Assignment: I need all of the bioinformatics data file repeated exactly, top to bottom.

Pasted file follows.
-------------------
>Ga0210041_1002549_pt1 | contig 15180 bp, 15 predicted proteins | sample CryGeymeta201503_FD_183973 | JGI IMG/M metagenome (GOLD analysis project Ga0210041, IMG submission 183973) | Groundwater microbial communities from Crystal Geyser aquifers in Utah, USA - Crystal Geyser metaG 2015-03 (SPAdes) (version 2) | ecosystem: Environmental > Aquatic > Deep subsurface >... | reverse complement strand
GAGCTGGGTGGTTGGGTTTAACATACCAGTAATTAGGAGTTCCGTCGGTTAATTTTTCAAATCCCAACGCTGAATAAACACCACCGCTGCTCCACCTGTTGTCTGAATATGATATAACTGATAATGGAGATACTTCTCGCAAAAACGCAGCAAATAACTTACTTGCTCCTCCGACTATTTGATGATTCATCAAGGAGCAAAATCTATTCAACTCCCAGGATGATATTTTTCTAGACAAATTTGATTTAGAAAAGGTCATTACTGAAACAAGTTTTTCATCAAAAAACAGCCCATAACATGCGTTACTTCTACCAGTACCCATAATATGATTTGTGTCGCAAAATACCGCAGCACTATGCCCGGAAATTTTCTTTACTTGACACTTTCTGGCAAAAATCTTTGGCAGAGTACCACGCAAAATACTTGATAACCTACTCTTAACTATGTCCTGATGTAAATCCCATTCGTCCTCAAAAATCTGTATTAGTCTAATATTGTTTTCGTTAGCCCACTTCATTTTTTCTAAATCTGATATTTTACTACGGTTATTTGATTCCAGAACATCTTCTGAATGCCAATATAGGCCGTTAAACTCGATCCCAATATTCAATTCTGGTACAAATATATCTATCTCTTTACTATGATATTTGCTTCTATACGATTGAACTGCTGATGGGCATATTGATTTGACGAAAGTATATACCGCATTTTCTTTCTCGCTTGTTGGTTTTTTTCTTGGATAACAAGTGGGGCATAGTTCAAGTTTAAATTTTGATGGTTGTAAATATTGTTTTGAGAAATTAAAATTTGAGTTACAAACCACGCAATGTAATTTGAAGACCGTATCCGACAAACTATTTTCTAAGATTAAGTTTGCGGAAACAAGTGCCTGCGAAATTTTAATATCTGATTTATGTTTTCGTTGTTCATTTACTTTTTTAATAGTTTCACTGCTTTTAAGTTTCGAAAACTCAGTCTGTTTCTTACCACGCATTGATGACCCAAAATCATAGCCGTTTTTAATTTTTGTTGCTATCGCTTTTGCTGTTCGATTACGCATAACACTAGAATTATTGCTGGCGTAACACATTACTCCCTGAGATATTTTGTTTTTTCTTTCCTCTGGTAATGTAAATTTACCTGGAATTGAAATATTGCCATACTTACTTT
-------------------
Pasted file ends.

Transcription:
>Ga0210041_1002549_pt1 | contig 15180 bp, 15 predicted proteins | sample CryGeymeta201503_FD_183973 | JGI IMG/M metagenome (GOLD analysis project Ga0210041, IMG submission 183973) | Groundwater microbial communities from Crystal Geyser aquifers in Utah, USA - Crystal Geyser metaG 2015-03 (SPAdes) (version 2) | ecosystem: Environmental > Aquatic > Deep subsurface >... | reverse complement strand
GAGCTGGGTGGTTGGGTTTAACATACCAGTAATTAGGAGTTCCGTCGGTTAATTTTTCAAATCCCAACGCTGAATAAACACCACCGCTGCTCCACCTGTTGTCTGAATATGATATAACTGATAATGGAGATACTTCTCGCAAAAACGCAGCAAATAACTTACTTGCTCCTCCGACTATTTGATGATTCATCAAGGAGCAAAATCTATTCAACTCCCAGGATGATATTTTTCTAGACAAATTTGATTTAGAAAAGGTCATTACTGAAACAAGTTTTTCATCAAAAAACAGCCCATAACATGCGTTACTTCTACCAGTACCCATAATATGATTTGTGTCGCAAAATACCGCAGCACTATGCCCGGAAATTTTCTTTACTTGACACTTTCTGGCAAAAATCTTTGGCAGAGTACCACGCAAAATACTTGATAACCTACTCTTAACTATGTCCTGATGTAAATCCCATTCGTCCTCAAAAATCTGTATTAGTCTAATATTGTTTTCGTTAGCCCACTTCATTTTTTCTAAATCTGATATTTTACTACGGTTATTTGATTCCAGAACATCTTCTGAATGCCAATATAGGCCGTTAAACTCGATCCCAATATTCAATTCTGGTACAAATATATCTATCTCTTTACTATGATATTTGCTTCTATACGATTGAACTGCTGATGGGCATATTGATTTGACGAAAGTATATACCGCATTTTCTTTCTCGCTTGTTGGTTTTTTTCTTGGATAACAAGTGGGGCATAGTTCAAGTTTAAATTTTGATGGTTGTAAATATTGTTTTGAGAAATTAAAATTTGAGTTACAAACCACGCAATGTAATTTGAAGACCGTATCCGACAAACTATTTTCTAAGATTAAGTTTGCGGAAACAAGTGCCTGCGAAATTTTAATATCTGATTTATGTTTTCGTTGTTCATTTACTTTTTTAATAGTTTCACTGCTTTTAAGTTTCGAAAACTCAGTCTGTTTCTTACCACGCATTGATGACCCAAAATCATAGCCGTTTTTAATTTTTGTTGCTATCGCTTTTGCTGTTCGATTACGCATAACACTAGAATTATTGCTGGCGTAACACATTACTCCCTGAGATATTTTGTTTTTTCTTTCCTCTGGTAATGTAAATTTACCTGGAATTGAAATATTGCCATACTTACTTT